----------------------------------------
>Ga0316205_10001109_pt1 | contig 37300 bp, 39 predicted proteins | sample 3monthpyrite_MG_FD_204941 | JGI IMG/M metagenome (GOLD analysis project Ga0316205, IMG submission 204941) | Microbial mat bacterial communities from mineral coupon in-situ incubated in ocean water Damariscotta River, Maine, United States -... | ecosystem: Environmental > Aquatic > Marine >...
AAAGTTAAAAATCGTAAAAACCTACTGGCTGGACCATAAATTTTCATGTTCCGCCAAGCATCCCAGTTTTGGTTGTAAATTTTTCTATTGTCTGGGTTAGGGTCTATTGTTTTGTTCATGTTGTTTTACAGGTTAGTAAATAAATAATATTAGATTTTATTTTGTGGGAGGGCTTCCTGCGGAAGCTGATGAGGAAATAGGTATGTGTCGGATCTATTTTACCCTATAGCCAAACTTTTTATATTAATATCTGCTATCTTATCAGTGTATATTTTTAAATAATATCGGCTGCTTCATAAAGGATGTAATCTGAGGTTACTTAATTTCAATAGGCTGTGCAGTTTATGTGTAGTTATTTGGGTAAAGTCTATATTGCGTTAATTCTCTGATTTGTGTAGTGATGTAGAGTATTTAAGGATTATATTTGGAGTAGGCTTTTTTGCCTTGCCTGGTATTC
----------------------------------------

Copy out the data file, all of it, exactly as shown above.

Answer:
>Ga0316205_10001109_pt1 | contig 37300 bp, 39 predicted proteins | sample 3monthpyrite_MG_FD_204941 | JGI IMG/M metagenome (GOLD analysis project Ga0316205, IMG submission 204941) | Microbial mat bacterial communities from mineral coupon in-situ incubated in ocean water Damariscotta River, Maine, United States -... | ecosystem: Environmental > Aquatic > Marine >...
AAAGTTAAAAATCGTAAAAACCTACTGGCTGGACCATAAATTTTCATGTTCCGCCAAGCATCCCAGTTTTGGTTGTAAATTTTTCTATTGTCTGGGTTAGGGTCTATTGTTTTGTTCATGTTGTTTTACAGGTTAGTAAATAAATAATATTAGATTTTATTTTGTGGGAGGGCTTCCTGCGGAAGCTGATGAGGAAATAGGTATGTGTCGGATCTATTTTACCCTATAGCCAAACTTTTTATATTAATATCTGCTATCTTATCAGTGTATATTTTTAAATAATATCGGCTGCTTCATAAAGGATGTAATCTGAGGTTACTTAATTTCAATAGGCTGTGCAGTTTATGTGTAGTTATTTGGGTAAAGTCTATATTGCGTTAATTCTCTGATTTGTGTAGTGATGTAGAGTATTTAAGGATTATATTTGGAGTAGGCTTTTTTGCCTTGCCTGGTATTC